confirmation exercises at age 13...teachings that I had never been able
to fully accept on faith alone...represented the greatest trauma of my
The courtroom drama in which Darrow and Bryan debated the story of
Creation, as described in the Book of Genesis, and the theory of
evolution, as suggested in Charles Darwin’s Origin of the Species, was a
perfect template for the debate that had been going on in my heart and
in my mind for some 25 years.
But it wasn’t until I read some of the provisions of Barack Obama’s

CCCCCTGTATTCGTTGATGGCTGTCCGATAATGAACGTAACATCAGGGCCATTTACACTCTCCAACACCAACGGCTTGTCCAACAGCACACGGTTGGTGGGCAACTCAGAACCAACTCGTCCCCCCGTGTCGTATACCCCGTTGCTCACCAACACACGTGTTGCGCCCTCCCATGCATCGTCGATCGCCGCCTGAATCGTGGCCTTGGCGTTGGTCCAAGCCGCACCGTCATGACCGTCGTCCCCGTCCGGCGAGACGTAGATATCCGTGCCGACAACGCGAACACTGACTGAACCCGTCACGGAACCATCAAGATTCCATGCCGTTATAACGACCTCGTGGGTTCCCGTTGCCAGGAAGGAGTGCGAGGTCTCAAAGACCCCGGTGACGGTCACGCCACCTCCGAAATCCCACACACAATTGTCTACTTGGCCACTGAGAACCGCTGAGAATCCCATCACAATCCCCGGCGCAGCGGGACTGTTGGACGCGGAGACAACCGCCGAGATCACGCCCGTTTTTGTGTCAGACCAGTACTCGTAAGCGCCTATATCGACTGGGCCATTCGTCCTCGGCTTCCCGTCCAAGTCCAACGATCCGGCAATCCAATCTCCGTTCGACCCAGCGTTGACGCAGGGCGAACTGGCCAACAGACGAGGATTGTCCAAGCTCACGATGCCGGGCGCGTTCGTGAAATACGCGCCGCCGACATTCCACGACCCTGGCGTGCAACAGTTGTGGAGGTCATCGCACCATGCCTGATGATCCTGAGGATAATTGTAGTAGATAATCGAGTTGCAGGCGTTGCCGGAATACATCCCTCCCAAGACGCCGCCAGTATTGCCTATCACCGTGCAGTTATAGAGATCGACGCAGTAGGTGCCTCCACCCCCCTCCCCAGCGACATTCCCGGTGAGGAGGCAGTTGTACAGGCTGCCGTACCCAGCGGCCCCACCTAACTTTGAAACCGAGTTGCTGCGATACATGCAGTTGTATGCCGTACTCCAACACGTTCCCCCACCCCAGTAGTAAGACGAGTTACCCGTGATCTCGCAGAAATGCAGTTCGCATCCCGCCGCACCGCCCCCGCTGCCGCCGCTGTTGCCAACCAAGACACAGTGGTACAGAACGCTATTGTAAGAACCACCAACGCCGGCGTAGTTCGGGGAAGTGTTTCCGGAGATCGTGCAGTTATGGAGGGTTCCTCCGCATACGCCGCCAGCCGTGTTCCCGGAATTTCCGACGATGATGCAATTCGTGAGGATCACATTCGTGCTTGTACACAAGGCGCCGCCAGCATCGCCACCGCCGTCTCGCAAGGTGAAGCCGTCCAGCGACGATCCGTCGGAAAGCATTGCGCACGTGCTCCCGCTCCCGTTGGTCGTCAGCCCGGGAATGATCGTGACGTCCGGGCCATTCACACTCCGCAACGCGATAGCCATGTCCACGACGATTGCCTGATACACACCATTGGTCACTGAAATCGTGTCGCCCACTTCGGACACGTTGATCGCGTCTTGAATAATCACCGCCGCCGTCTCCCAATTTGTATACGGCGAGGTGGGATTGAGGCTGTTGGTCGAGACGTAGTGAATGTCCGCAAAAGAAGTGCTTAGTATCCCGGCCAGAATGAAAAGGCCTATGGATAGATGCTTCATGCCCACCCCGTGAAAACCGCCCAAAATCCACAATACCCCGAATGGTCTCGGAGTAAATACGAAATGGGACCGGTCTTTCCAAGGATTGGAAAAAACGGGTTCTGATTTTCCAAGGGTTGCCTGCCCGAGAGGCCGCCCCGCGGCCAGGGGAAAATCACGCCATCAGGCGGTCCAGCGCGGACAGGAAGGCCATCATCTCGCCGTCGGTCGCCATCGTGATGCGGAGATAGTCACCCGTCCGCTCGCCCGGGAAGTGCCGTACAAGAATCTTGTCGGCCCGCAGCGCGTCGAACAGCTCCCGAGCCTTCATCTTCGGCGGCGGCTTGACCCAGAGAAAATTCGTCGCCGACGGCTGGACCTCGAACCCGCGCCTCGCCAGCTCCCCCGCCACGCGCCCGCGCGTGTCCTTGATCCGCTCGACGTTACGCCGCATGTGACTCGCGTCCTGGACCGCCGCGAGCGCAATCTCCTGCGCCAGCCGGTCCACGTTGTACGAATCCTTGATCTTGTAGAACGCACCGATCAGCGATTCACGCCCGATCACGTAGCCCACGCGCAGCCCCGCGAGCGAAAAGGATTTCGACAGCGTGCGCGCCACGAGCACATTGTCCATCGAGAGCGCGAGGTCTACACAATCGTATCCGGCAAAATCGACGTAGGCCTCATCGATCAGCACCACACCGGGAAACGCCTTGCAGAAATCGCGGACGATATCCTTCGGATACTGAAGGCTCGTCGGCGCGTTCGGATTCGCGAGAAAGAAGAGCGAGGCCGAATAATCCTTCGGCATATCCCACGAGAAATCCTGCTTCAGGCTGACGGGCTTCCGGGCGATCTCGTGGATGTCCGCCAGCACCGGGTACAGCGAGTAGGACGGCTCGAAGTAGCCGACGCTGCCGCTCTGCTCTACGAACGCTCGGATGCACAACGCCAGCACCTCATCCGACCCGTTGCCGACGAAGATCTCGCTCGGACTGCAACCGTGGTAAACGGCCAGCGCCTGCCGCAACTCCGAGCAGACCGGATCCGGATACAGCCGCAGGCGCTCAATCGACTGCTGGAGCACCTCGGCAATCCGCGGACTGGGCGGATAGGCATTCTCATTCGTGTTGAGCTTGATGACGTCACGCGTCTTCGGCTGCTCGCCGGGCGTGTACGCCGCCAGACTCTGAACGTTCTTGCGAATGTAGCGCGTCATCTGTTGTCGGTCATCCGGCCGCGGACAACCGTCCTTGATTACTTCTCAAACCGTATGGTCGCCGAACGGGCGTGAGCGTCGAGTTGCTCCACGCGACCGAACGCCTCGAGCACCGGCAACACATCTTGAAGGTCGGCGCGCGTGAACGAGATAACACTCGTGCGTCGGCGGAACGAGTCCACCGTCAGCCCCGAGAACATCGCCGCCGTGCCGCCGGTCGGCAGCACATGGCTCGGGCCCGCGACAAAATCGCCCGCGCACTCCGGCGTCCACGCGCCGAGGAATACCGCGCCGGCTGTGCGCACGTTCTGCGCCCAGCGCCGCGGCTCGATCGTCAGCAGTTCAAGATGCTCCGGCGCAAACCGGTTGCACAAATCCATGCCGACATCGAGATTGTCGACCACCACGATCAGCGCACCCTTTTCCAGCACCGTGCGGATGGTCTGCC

healthcare reform proposal, H.R. 3200, that the 1973 film, Soylent
Green, came rushing back to my memory. The film starred Charlton
Heston and Edward G. Robinson and told the story of life in New York in
the year 2022 when the city’s exploding population had grown from
today’s 8 million to 40 million. With insufficient housing to shelter
the massive population, every available nook and cranny was packed to
overflowing with the homeless and impoverished and what little food was
available created almost daily food riots.
Fresh fruits, meats, and vegetables were not available in the food
stores and most of the world’s population subsisted on processed foods
called Soylent Red and Soylent Yellow, advertised as "high energy
vegetable concentrates.” But the Soylent Corporation’s newest and most
popular food product was a small green wafer called Soylent Green.
As the plot unfolds, Robert Thorn (Heston), a New York City police